Real Estate Investing

Just Because it Says “Short Sale” or “Foreclosure” Doesn’t Mean You’ll Make Money

January 15, 2011

I found an interesting post on these so-called “distressed” properties. Now, I believe that most of the time these properties are listed for sale, and the verbiage “short sale” or “foreclosure” is placed in the description, it is actually true. However, look at what Teena Cobb says in her article demystifying these “distressed” properties:

Fact:  Homes that are priced competitively may be a better investment than some short sales or foreclosures.  Homes listed as short sales may be priced higher than comparable homes in the same neighborhood because the banks use a percentage of what is owed on the home to determine how low they can go in a short sale.  Likewise, a foreclosure may end up being a money pit that you end up spending more than comparables to get it move-in ready.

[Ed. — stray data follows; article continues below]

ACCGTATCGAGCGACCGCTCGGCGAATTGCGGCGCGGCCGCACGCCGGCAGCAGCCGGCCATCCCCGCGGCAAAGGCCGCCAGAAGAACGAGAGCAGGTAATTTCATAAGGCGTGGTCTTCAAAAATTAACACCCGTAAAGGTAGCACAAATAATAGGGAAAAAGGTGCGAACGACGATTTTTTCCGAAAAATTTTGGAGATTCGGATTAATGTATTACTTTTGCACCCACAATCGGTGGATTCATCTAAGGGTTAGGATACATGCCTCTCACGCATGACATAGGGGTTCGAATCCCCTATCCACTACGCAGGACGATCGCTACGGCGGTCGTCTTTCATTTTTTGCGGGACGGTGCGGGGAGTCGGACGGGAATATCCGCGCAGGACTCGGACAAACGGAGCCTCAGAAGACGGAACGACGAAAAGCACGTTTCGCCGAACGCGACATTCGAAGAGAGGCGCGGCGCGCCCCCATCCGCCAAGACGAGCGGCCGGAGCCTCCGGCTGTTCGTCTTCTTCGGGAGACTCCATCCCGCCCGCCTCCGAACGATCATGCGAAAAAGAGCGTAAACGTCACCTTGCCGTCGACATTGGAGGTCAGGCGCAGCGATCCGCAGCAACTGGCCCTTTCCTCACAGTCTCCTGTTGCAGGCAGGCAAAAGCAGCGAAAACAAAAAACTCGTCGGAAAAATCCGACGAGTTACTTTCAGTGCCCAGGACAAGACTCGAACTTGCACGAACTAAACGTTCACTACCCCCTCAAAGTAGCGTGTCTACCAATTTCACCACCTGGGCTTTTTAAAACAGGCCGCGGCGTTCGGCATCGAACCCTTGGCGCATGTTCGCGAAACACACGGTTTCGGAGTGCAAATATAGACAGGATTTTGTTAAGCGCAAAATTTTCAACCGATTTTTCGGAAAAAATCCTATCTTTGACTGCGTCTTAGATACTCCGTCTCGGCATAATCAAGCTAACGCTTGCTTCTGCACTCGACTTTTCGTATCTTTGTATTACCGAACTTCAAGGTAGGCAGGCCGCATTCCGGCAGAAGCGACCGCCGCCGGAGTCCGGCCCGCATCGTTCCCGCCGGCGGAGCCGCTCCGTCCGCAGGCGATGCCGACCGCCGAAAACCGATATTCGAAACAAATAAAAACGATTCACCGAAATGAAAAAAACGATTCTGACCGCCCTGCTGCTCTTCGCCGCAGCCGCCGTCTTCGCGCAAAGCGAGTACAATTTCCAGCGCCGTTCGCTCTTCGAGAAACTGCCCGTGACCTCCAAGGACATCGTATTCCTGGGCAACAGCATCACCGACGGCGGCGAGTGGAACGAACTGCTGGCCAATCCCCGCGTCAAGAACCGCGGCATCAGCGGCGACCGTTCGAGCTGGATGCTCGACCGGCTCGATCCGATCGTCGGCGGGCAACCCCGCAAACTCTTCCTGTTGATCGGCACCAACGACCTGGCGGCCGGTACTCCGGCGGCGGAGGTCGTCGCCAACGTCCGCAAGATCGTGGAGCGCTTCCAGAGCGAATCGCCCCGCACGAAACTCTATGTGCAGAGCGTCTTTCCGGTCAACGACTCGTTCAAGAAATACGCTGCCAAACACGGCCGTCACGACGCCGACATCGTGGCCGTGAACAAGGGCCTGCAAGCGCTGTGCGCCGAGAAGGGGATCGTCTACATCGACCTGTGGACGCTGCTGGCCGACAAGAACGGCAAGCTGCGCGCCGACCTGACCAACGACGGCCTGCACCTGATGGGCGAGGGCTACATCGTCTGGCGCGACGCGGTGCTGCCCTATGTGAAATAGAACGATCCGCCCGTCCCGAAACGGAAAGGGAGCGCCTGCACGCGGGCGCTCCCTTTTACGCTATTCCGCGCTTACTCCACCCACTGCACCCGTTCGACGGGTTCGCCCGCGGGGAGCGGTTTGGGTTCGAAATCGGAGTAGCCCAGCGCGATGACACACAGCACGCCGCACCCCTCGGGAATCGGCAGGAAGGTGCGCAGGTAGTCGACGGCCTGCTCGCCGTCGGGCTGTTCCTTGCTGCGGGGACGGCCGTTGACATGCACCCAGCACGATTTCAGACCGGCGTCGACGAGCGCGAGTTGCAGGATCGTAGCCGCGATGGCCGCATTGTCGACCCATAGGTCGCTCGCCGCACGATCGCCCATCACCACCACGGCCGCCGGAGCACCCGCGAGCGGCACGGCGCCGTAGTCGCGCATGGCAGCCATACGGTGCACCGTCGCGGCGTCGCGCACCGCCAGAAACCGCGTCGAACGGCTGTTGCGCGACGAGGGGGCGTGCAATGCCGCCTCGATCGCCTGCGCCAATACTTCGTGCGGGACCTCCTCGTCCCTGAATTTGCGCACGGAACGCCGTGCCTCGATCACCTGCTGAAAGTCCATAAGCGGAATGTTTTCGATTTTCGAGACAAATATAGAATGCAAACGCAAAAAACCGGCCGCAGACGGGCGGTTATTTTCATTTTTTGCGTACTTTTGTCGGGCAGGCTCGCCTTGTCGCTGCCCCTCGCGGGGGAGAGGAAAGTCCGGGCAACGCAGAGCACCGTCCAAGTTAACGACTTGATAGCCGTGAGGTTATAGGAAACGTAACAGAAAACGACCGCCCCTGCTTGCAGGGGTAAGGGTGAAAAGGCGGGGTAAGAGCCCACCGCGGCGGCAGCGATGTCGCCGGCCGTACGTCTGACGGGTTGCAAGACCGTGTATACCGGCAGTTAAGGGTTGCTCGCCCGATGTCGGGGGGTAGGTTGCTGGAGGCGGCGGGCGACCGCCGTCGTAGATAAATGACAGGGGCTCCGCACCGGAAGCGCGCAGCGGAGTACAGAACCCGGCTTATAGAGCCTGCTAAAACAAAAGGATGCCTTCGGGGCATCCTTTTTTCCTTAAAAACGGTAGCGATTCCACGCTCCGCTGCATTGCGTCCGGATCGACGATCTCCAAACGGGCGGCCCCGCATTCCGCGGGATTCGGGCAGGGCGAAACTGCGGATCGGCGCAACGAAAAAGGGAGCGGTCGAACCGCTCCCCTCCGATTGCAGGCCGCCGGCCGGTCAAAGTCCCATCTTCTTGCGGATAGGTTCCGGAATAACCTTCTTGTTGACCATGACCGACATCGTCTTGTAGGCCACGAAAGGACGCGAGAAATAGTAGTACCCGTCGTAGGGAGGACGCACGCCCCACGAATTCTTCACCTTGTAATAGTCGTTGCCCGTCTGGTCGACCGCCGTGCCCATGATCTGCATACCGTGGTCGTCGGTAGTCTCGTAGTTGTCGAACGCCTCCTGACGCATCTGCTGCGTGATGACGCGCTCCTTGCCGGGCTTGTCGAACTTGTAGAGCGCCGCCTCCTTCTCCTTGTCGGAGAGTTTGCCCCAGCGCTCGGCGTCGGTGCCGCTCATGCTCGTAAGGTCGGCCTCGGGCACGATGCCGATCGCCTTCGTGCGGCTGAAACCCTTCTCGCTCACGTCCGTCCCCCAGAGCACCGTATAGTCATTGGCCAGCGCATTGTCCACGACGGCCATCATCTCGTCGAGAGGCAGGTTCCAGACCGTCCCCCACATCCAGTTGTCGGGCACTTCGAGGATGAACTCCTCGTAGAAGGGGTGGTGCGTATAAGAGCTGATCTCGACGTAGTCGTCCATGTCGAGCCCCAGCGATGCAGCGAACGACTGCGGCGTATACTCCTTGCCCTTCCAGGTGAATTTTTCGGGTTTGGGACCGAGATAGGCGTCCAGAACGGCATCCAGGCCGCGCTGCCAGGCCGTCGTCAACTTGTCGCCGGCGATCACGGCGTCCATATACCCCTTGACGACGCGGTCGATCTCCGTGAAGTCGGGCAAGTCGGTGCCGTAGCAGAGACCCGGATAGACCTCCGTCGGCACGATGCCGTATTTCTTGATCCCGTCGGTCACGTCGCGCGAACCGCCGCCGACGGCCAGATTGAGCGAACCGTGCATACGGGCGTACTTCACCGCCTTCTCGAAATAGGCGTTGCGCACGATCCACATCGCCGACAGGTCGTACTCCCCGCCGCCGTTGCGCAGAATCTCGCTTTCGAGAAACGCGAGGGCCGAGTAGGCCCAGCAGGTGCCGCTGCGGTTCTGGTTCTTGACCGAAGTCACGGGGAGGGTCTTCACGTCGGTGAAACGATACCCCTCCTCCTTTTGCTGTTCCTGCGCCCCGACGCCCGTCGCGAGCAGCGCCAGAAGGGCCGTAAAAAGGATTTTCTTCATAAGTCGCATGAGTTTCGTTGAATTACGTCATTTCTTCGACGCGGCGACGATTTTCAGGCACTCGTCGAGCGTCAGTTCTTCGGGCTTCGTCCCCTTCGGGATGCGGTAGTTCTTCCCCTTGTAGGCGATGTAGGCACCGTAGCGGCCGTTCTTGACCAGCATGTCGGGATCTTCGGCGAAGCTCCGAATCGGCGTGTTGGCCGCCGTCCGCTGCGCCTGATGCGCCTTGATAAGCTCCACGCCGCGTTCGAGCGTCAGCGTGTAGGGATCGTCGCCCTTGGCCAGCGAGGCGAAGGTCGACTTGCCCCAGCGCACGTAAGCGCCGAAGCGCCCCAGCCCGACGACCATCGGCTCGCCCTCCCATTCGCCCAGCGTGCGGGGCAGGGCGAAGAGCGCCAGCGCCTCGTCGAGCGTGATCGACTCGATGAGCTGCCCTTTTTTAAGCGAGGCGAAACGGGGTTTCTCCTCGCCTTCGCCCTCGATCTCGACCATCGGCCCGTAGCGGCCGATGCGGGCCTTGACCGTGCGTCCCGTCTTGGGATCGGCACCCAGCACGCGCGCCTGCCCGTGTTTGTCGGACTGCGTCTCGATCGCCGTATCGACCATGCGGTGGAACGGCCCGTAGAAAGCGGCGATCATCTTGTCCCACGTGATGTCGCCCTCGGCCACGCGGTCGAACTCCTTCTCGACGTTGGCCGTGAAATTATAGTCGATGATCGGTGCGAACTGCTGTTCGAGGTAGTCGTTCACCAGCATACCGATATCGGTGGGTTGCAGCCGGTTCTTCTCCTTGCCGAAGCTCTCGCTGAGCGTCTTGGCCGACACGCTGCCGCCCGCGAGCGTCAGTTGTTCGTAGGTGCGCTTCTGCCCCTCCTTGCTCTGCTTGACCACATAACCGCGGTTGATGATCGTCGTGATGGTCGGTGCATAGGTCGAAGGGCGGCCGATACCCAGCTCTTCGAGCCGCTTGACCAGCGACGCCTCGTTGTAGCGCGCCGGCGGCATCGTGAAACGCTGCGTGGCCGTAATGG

This is interesting to me, and I think you should take it in consideration. The bank prices the home based on the money owed on the mortgage, not the home’s value. This is critical when you are considering investing in these types of properties. But even still, you have to know what the property is worth, what money you’ll have to spend to make it ready to rent or sell, any other costs like closing costs, etc.; and then subtract the profit you want to make from that number in order to get your offer price.

All in all, you still have to make sure you follow the Magic Pill of Real Estate Investing (buying right), or you won’t make any money.

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  • Reply Fred @ One Project Closer January 16, 2011 at 8:43 pm

    Amen to this! The reality is that you have to run the comps to see what an actual good deal is. With so many foreclosures and short sales, you have to expect that people will start to take advantage. I think the scenario given (a bank who uses an existing mortgage as a price point) is probably a better-case scenario. Worse case is a house flipper starts running “foreclosure” ads with no discount whatsoever.

    • Reply Jeffry Evans February 21, 2011 at 1:36 am


      I agree with you. It’s really sad to see advertising that is 100% deceptive.

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